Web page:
WRIGHT-PATTERSON AIR FORCE BASE — About 300 base and local community members learned how to give wings to efforts toward healthier and more diverse habitats for hummingbirds and humans alike June 8 at the annual Pollinator Expo, hosted by 88th Civil Engineering in partnership with local conservation organizations.
“The Expo was a highlight of what conservation organizations across the state are doing to help reverse the decline of pollinators, and it was great to see so many people from the base populace take an interest in this topic,” said Danielle Trevino, a biological scientist for 88 CEG’s Environmental Branch. “The more they learn, the more people typically want to participate in efforts to support pollinators.”
After a two-year hiatus in response to the pandemic, the open-air market event returned to Wright Memorial, where the base has collaborated over the years with the Division of Forestry at the Ohio Division of Natural Resources to create a sustainable tree canopy.
Representatives from organizations and agencies such as Fish and Wildlife Services, Five Rivers MetroParks, and Beaver Creek Wetlands Association offered free native species seeds, face-painting, and information about how anyone can contribute to healthier habitats and ecosystems.
Samantha Yu Blythe, an environmental science teacher at Miamisburg High School, brought her 4-year-old daughter and her mother, Leslie Blythe, to the expo to eat some cookies, pick out some pollinator face paint, find new plants and expand their gardens and conservation knowledge.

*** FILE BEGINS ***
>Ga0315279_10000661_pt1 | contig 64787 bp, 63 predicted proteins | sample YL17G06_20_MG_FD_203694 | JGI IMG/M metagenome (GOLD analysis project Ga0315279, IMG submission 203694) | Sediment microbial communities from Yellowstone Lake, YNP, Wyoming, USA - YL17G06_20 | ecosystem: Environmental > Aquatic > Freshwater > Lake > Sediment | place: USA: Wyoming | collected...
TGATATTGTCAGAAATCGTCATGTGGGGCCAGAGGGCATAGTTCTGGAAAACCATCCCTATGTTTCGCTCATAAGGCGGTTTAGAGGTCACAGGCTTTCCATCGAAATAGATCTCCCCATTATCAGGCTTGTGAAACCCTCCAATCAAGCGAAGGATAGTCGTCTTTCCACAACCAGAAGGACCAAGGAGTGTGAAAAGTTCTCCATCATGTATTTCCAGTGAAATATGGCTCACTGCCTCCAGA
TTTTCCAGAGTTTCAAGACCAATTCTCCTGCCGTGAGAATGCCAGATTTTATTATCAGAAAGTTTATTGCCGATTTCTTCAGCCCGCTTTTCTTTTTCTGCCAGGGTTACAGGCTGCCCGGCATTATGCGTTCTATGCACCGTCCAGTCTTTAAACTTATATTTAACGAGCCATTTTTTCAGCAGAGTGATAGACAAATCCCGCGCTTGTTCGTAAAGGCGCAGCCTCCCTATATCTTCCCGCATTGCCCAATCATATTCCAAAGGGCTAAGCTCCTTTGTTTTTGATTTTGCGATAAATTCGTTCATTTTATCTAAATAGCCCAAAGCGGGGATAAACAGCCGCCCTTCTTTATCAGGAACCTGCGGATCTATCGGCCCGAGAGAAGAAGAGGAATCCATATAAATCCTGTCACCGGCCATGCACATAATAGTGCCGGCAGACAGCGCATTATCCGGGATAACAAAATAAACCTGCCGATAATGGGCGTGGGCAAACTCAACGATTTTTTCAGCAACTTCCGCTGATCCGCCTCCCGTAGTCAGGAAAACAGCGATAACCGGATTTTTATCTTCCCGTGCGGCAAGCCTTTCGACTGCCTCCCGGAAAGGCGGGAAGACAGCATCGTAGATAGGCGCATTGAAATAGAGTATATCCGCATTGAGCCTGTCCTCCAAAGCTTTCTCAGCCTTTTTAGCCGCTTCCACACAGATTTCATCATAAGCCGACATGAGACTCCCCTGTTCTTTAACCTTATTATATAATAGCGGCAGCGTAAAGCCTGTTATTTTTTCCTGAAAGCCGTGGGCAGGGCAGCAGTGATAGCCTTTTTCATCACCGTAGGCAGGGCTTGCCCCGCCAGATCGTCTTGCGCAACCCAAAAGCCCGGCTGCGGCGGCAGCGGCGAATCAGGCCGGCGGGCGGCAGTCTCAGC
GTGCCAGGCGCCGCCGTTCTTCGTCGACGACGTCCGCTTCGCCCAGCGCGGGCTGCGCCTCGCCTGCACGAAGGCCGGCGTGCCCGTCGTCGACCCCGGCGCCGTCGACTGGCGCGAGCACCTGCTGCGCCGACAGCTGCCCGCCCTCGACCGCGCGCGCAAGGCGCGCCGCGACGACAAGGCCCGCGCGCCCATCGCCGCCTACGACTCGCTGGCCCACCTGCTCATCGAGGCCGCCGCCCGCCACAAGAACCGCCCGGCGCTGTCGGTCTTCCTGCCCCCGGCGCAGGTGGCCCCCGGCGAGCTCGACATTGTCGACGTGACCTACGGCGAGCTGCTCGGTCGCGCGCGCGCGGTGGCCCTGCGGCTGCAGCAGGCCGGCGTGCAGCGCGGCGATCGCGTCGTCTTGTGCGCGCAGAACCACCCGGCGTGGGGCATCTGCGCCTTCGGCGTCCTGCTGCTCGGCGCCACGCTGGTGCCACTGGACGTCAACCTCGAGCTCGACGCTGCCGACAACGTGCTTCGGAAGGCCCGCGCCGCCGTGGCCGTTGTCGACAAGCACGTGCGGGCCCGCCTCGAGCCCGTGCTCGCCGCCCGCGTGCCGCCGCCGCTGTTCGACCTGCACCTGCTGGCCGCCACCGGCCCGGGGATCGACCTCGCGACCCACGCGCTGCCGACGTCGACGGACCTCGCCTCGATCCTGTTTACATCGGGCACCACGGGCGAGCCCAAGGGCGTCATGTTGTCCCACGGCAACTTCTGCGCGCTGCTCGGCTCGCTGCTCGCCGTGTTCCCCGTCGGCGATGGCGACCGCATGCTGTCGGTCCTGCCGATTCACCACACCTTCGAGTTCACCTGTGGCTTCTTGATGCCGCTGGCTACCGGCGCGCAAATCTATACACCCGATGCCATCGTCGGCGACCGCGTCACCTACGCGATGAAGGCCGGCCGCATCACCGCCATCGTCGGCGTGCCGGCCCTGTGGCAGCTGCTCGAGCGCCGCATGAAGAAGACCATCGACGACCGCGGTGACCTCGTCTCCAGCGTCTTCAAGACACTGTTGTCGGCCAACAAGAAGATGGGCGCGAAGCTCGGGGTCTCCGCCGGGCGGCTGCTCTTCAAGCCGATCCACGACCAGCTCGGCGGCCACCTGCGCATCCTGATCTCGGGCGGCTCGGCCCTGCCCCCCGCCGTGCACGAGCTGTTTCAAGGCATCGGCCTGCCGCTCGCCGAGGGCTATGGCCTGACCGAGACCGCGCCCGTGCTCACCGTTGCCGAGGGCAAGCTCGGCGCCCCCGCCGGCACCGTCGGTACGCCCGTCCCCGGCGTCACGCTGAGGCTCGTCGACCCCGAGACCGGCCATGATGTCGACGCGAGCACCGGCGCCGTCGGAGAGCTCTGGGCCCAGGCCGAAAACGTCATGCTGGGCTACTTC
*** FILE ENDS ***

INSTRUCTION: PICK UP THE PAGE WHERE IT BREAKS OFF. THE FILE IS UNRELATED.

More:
“This was my first time ever coming out,” Yu Blythe said. “I love it. I got so many cool little plants to add to my pollinator garden in our yard.”
“I’m very much into the plants and environmental pursuits, and we have a couple little ponds in our backyard,” said Blyth, a former teacher and leader of an ecology club. “I’m excited to add some milkweed to our collection around there.”
At an Air Force base, butterflies, bats, beetles and bees aren’t typically the flying mission in mind, but Trevino said Wright-Patterson Air Force Base’s lines of effort can take off in a stalk of milkweed.
“A lot of the work we do in Natural Resources not only benefits the environment but can help enhance morale and welfare on the installation as well. We want to have beautiful natural areas for our Airmen to enjoy. Butterflies and flowering plants are certainly more enjoyable than mowed grass or concrete,” Trevino said. “When it fits within the constraints of the 88 ABW’s mission, we want to do everything we can to create natural areas for the benefit of the installation, its wildlife, and the personnel that work on base. In addition, native habitats are easier to maintain and realistically cost a lot less to maintain once established.”
On-base nature enthusiasts paid special notice to how 88 CEG Environmental Branch’s efforts are slowly but surely transforming both the base landscape and personnel’s perceptions of the installation.
“I decided to attend because the Air Force has taken the initiative to become better stewards of the environment,” said William Neitzke, 88th Air Base Wing director of safety and expo attendee. “We’ve realized some of our previous practices did long-term damage, and we’re working to be better, so it’s important I attend as both an employee of the Air Force and a citizen who also wants to respect and protect the environment.
My favorite booth at the expo was the ones where they were giving away native plant seedlings. The idea they were not only educating the public about invasive plant species but then giving them a native plant to grow helped to reinforce the ideas they were teaching.”
Trevino is excited to continue promoting interactive events for Airmen and the public that sow the seeds of change far beyond what 88 CEG personnel alone can accomplish.
“We are really at a point in conservation where it is imperative to take care of all species,” she said. “Each year more and more species are in decline. Acting now, to create, enhance, and protect native habitats is one of the best actions we can take to protect the biodiversity we need as a planet. Planting native is an easy way to help.”